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Salvaged Circuitry

Adventures in Tinkering

Nexus One Digitizer Repair

Well, using an HP touchpad as a phone didn't work out as well as I expected. In fact, it didn't work at all. Yes, it would have been truly ridiculous to use a 9.7in tablet as a phone, but it would have been pretty neat. Regardless, I decided to make my first phone a nexus one. The nexus one was a game changer from day one, and was google's prime choice as a developer phone, so why not? Also, the hacking community for the nexus one is one of the strongest I have seen (developers like free things), so even if google drops support, there will be a bunch of skilled programmers who can potentially continue to update the device. In addition, the hardware behind the nexus one is still very comparable to todays phones. That said, this phone's not packing a dual core processor or 1280x720 display: heck it doesn't have 4G or an 8megapixel camera. But in reality, who truly needs that?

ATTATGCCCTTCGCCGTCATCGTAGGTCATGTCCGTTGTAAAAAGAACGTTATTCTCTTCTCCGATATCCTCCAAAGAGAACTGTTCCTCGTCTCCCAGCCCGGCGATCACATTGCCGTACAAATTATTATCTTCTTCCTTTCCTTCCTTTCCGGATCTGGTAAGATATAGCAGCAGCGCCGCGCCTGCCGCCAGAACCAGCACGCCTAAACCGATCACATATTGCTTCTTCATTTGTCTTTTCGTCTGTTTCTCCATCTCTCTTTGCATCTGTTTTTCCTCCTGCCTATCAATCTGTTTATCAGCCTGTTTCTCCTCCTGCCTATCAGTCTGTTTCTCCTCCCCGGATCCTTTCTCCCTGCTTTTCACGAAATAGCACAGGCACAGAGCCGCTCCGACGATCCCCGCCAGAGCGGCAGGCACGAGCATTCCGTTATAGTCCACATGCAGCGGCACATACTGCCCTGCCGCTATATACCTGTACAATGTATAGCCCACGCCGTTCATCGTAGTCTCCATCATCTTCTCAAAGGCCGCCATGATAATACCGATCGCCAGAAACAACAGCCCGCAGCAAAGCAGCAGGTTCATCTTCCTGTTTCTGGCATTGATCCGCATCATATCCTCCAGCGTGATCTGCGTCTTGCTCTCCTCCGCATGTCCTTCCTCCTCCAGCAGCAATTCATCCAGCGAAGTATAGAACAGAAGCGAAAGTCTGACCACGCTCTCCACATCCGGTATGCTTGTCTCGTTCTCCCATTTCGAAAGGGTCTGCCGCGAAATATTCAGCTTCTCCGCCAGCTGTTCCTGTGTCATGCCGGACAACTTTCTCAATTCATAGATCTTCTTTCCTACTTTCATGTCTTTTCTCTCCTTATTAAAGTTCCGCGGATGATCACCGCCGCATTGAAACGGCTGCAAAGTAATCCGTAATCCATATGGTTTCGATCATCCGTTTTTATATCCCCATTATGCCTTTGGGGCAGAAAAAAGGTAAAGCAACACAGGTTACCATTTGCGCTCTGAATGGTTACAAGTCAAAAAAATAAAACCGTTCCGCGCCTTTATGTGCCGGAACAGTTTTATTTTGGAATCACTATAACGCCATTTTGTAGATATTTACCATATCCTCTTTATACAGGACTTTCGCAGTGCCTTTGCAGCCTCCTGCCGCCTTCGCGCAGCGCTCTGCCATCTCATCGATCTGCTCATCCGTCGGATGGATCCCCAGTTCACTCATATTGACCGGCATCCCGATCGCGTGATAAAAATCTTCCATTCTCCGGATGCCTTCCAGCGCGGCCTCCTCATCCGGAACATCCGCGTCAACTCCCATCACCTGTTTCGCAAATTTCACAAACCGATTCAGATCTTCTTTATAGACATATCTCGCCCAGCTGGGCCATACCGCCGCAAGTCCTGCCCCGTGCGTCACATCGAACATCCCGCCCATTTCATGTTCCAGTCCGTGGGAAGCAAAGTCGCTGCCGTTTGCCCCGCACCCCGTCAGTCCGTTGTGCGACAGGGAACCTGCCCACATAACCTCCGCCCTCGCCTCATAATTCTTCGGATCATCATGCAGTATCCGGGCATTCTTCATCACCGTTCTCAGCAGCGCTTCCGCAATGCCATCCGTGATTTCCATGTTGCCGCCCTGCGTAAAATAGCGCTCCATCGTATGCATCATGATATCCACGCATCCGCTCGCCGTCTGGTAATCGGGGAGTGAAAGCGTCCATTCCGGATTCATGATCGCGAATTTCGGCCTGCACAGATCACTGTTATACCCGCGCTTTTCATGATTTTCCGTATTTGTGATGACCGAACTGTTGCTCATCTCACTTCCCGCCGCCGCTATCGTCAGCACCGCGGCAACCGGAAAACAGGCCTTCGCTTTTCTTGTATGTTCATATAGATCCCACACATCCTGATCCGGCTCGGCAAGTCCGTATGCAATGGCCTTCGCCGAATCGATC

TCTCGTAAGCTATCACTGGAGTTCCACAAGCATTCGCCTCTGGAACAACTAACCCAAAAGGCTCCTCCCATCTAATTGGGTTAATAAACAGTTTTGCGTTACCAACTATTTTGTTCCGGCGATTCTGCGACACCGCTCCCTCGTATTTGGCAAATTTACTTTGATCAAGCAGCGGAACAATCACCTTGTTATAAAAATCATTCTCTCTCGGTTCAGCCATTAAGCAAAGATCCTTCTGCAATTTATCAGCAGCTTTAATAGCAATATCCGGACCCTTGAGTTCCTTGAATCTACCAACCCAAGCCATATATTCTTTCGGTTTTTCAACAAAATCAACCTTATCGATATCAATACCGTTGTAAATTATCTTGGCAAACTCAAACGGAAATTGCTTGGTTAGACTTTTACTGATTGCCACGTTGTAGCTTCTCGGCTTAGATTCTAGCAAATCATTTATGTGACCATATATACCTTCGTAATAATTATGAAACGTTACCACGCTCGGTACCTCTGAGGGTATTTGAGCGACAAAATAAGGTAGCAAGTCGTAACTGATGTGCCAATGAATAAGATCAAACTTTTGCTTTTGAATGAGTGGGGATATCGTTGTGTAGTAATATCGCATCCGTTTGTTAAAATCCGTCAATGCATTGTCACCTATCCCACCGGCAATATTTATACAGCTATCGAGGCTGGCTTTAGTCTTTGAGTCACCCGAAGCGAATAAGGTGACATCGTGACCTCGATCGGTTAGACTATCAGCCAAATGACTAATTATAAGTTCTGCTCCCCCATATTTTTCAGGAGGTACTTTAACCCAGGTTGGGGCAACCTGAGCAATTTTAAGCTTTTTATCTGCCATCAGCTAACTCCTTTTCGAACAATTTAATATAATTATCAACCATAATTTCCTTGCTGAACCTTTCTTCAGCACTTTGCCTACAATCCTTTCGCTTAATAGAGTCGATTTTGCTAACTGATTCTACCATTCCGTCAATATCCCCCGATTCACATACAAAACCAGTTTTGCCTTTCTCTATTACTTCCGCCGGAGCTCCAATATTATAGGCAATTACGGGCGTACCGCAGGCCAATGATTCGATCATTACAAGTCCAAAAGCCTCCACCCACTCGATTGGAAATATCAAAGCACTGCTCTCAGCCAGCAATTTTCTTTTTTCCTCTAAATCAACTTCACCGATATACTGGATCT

All I'm looking for out of a smartphone is to send/receive calls, sync with google voice, make personal reminders, determine the weather. play a few games, and play music like an mp3 player. Thats it. I don't need 4G. I probably don't need 3G. I don't want to video chat someone through a 3.7in screen. I don't want a phone less than 1/2in thick. I don't want to take pictures with a sensor smaller than a pencil point. I don't want to take 3D images. I don't want tasteless beats audio from speakers smaller than a ballpoint pen tip. This is why the nexus one is a great phone for me.

I was able to get a nexus one with a broken digitizer for $100. Not too bad for a developer targeted android smartphone.

The digitizer did cost me $22 more though....